The Number, Quality, and Coverage of Randomized Controlled Trials in Nephrology

Giovanni F.M. Strippoli, Jonathan C. Craig, Francesco P Schena

Research output: Contribution to journalArticlepeer-review

270 Citations (Scopus)


ABSTRACT. Randomized controlled trials (RCT) are the optimal study design to answer intervention questions. The authors evaluated the number, quality, and coverage of RCT in nephrology. MEDLINE was searched using the relevant medical subject headings for nephrology and 12 major specialties in internal medicine, limited by “randomized controlled trial” as a publication type. A random selection of 160 RCT in nephrology (40 for each decade) published since 1966 and an additional 270 RCT from ongoing or published Cochrane systematic reviews in various areas of nephrology, dialysis, and transplantation were evaluated for quality of reporting using standard criteria. The number of RCT published in nephrology from 1966 to 2002 (2779) is fewer than all other specialties of internal medicine (range: 5335 in hematology to 27109 in cardiology) with the proportion of all citations which are RCT being the third lowest (1.15%). There has been an increase in both indices from 1966 to 1996, but not at a greater rate than other specialties, and there has been no increase over the past 5 yr. Some areas of nephrology, in particular glomerulonephritis, are clear outliers with very low numbers of RCT to guide clinical decision-making. Overall the quality of RCT reporting in nephrology is low and has not improved over the past 30 yr with unclear allocation concealment (89%), lack of reported blinding of outcome assessors (92%), and failure to perform “intention-to-treat analysis” (50%) particularly frequent. The challenges of improving the quality and quantity of trials in nephrology are substantial, but they can be overcome by using standard guidelines and checklists for trial reporting, greater attention to the trial methods and not just the results, involving experts in trial design and reporting, multicenter collaboration, and larger and simpler trials.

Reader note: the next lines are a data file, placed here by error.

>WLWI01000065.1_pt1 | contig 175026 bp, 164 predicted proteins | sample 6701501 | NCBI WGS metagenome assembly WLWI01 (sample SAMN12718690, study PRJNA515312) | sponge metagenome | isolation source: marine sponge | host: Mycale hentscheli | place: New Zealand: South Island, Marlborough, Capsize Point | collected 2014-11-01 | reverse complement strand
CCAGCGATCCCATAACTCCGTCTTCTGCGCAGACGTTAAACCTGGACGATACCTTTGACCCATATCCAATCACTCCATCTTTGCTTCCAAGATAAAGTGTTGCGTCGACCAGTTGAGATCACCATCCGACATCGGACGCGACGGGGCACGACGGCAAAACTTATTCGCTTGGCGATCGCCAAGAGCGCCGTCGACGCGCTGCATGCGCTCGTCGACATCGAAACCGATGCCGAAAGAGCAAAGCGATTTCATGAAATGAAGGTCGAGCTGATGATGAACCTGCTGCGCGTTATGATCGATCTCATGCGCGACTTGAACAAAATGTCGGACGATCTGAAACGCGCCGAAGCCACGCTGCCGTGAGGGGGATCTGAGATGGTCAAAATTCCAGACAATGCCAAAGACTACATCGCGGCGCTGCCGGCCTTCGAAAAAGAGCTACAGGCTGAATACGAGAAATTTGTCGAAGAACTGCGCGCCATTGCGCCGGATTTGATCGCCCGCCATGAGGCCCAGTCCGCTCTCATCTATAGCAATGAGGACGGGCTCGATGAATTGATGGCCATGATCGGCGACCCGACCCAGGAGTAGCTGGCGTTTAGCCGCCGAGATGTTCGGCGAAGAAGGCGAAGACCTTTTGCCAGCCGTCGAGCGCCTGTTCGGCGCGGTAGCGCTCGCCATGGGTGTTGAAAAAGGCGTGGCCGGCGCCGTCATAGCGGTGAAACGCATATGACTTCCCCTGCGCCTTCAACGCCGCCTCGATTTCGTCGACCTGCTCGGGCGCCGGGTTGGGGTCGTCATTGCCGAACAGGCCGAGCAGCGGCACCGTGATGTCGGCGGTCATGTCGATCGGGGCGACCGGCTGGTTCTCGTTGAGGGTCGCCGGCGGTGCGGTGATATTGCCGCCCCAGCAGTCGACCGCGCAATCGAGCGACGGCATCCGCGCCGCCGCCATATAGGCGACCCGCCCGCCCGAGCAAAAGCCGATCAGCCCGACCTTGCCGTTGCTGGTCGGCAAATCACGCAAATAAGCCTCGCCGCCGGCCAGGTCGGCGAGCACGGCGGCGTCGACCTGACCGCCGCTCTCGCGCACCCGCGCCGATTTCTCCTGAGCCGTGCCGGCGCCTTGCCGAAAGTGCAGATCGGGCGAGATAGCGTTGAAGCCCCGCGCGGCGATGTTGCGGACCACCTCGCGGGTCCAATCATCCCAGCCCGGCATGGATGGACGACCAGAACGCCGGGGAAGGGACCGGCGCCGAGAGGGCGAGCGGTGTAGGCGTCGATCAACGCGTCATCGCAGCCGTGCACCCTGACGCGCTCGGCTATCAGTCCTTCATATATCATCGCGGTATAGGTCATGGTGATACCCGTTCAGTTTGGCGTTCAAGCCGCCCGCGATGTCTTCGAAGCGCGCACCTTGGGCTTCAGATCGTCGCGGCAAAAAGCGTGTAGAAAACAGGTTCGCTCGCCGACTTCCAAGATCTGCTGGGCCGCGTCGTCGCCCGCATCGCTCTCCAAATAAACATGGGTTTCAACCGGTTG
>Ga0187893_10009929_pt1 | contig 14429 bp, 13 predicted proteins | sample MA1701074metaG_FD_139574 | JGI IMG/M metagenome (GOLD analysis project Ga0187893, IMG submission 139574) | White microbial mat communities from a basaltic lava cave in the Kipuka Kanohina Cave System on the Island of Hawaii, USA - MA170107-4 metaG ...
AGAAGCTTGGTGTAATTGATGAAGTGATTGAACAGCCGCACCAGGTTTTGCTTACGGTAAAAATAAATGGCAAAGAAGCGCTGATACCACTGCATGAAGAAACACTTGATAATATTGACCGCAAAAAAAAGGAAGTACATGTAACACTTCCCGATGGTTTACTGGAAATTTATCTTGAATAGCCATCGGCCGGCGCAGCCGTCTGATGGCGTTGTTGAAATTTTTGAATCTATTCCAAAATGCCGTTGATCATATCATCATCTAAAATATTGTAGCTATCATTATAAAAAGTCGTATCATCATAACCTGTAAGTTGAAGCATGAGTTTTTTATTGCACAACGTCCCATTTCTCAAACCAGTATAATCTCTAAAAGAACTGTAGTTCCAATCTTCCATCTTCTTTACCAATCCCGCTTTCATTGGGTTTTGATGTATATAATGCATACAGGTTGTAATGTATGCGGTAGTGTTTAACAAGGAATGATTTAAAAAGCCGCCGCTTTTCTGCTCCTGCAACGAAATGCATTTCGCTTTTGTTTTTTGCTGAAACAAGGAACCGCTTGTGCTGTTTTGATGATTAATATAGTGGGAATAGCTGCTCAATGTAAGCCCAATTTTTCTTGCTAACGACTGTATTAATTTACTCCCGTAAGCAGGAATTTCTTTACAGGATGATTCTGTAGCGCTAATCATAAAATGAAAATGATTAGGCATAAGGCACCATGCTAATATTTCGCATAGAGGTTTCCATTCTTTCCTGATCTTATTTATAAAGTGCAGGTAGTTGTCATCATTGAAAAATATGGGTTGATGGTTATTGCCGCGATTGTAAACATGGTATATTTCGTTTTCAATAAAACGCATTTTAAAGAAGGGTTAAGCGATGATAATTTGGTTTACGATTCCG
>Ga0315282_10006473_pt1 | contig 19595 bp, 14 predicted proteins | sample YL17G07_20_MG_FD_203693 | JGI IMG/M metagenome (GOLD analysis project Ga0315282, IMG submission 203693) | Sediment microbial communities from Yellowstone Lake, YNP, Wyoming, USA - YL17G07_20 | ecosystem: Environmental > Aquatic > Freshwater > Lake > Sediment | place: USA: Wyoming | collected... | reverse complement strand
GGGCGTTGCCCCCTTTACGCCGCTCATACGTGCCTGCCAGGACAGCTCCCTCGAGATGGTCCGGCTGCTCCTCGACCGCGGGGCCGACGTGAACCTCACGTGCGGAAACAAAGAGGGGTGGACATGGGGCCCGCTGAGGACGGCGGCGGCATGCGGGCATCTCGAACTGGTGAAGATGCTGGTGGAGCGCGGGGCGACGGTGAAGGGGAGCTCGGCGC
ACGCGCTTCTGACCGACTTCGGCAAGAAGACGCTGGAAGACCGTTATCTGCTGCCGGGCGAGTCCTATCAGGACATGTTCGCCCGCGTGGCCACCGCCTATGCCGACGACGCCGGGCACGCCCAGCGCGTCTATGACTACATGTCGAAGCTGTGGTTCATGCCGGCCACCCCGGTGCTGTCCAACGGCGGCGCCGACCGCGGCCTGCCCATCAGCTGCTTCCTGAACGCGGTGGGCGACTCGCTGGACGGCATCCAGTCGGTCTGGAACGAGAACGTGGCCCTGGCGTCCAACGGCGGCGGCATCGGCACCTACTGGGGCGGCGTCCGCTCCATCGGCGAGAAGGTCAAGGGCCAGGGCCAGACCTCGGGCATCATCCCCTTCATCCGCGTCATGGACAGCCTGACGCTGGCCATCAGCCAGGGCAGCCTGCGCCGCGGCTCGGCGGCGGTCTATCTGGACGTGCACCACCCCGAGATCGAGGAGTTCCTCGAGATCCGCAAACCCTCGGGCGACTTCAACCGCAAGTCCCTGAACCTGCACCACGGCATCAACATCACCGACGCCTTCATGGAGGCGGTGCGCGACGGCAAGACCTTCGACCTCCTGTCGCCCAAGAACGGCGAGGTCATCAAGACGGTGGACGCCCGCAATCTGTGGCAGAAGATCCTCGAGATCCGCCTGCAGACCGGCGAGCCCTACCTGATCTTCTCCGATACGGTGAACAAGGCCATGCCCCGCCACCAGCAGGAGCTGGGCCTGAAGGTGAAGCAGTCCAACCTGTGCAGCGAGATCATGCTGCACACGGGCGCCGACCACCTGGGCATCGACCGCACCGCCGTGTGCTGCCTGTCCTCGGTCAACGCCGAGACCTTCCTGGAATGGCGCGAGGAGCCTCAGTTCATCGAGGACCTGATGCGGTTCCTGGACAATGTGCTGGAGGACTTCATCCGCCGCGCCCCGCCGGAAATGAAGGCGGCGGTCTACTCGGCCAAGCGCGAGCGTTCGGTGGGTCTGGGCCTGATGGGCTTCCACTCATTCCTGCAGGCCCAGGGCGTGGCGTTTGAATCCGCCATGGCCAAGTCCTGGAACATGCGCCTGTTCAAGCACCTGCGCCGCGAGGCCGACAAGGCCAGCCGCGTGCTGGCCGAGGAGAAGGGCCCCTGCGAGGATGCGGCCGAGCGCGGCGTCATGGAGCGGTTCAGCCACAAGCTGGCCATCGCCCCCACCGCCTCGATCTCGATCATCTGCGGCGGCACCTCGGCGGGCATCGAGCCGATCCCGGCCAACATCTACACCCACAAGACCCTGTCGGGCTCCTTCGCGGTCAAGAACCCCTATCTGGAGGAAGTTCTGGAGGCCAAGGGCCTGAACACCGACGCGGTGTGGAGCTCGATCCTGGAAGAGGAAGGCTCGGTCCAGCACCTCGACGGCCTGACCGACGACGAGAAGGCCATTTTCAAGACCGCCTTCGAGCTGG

Because randomized controlled trials (RCT) are designed to provide unconfounded estimates of intervention effects, they are the ideal study type to answer intervention questions. However, not all RCT provide valid results. Validity of RCT depends on the underlying methodological quality (1). Allocation concealment, blinding, intention-to-treat analysis, and loss to follow-up are the critical items in the design and conduct of RCT, and inadequately conceived and conducted RCT, like observational studies, may overestimate or underestimate true effects of interventions.

To our knowledge, there has never been a systematic evaluation of the number, coverage, and quality of RCT in nephrology. This was the aim of our study. If problems were identified, we also sought to propose feasible solutions.
Original languageEnglish
Pages (from-to)411-419
Number of pages9
JournalJournal of The American Society of Nephrology
Issue number2
Publication statusPublished - Feb 2004
Externally publishedYes


  • nephrology
  • randomized controlled trial
  • literature search


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